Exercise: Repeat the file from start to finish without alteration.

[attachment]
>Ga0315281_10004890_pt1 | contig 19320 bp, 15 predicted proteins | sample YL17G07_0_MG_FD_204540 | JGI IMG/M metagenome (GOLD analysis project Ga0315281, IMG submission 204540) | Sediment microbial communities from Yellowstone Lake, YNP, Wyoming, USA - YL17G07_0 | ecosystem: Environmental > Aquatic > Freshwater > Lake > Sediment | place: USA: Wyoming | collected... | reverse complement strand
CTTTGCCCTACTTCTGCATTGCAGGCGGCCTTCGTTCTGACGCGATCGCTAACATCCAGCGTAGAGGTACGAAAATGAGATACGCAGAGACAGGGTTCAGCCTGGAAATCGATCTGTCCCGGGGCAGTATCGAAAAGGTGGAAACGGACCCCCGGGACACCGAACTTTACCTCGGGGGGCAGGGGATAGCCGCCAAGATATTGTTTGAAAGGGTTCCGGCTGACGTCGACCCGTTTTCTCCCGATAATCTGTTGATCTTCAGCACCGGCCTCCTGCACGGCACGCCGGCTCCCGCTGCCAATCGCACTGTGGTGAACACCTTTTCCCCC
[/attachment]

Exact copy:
>Ga0315281_10004890_pt1 | contig 19320 bp, 15 predicted proteins | sample YL17G07_0_MG_FD_204540 | JGI IMG/M metagenome (GOLD analysis project Ga0315281, IMG submission 204540) | Sediment microbial communities from Yellowstone Lake, YNP, Wyoming, USA - YL17G07_0 | ecosystem: Environmental > Aquatic > Freshwater > Lake > Sediment | place: USA: Wyoming | collected... | reverse complement strand
CTTTGCCCTACTTCTGCATTGCAGGCGGCCTTCGTTCTGACGCGATCGCTAACATCCAGCGTAGAGGTACGAAAATGAGATACGCAGAGACAGGGTTCAGCCTGGAAATCGATCTGTCCCGGGGCAGTATCGAAAAGGTGGAAACGGACCCCCGGGACACCGAACTTTACCTCGGGGGGCAGGGGATAGCCGCCAAGATATTGTTTGAAAGGGTTCCGGCTGACGTCGACCCGTTTTCTCCCGATAATCTGTTGATCTTCAGCACCGGCCTCCTGCACGGCACGCCGGCTCCCGCTGCCAATCGCACTGTGGTGAACACCTTTTCCCCC